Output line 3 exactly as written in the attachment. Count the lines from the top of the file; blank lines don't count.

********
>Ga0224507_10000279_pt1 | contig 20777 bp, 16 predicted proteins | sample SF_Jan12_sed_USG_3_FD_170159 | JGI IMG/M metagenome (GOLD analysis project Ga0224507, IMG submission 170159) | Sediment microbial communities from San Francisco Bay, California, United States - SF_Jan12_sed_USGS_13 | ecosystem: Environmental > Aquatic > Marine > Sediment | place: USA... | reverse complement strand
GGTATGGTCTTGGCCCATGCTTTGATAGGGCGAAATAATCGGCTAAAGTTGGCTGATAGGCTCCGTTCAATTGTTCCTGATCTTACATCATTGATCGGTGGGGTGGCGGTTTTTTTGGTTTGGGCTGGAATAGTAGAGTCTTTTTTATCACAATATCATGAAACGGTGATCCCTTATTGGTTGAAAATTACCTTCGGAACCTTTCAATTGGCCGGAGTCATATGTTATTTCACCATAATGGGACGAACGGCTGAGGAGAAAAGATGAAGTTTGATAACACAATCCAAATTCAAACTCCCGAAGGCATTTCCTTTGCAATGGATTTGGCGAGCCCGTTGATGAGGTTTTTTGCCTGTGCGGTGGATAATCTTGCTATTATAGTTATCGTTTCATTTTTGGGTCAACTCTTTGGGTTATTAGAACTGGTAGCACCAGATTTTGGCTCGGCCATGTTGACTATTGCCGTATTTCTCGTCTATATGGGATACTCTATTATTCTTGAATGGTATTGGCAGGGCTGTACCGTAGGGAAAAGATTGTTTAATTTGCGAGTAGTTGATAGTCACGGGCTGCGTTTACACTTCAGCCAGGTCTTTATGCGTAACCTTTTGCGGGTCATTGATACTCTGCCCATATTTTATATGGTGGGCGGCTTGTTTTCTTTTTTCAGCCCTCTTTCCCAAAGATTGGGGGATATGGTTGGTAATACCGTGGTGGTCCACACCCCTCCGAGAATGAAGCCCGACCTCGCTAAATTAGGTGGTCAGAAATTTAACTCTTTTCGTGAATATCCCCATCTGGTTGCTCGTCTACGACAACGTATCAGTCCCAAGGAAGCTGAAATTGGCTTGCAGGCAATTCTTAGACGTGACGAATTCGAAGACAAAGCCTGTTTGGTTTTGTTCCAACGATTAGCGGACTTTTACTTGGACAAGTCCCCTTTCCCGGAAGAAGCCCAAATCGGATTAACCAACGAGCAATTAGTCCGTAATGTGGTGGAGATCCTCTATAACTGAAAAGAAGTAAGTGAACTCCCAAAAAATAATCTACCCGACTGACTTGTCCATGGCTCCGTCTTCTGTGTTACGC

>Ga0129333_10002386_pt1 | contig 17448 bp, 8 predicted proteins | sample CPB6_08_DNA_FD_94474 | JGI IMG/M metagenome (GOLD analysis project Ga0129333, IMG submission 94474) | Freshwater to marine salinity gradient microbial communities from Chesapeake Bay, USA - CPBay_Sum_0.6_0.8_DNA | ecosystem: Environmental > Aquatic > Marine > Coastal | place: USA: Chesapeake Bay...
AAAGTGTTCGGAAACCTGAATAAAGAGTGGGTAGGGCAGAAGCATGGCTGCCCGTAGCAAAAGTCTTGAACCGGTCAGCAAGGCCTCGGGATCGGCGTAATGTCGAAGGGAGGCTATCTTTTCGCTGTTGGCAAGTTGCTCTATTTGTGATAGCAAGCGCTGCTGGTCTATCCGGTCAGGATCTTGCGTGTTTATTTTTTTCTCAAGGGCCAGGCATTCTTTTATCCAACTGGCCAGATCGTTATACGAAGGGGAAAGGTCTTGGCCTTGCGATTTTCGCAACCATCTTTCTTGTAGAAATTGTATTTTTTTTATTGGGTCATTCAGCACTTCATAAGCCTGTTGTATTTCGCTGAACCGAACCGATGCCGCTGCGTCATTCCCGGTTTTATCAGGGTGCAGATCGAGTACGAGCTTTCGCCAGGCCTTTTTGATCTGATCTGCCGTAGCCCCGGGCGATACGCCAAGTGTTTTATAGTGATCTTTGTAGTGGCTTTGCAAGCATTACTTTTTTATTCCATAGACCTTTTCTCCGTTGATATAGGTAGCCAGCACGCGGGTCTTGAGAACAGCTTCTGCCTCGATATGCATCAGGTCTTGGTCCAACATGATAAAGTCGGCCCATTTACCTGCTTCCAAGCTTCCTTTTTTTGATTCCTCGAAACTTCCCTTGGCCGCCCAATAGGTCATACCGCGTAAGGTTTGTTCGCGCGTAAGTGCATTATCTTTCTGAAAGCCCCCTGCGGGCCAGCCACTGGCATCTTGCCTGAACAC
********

>Ga0129333_10002386_pt1 | contig 17448 bp, 8 predicted proteins | sample CPB6_08_DNA_FD_94474 | JGI IMG/M metagenome (GOLD analysis project Ga0129333, IMG submission 94474) | Freshwater to marine salinity gradient microbial communities from Chesapeake Bay, USA - CPBay_Sum_0.6_0.8_DNA | ecosystem: Environmental > Aquatic > Marine > Coastal | place: USA: Chesapeake Bay...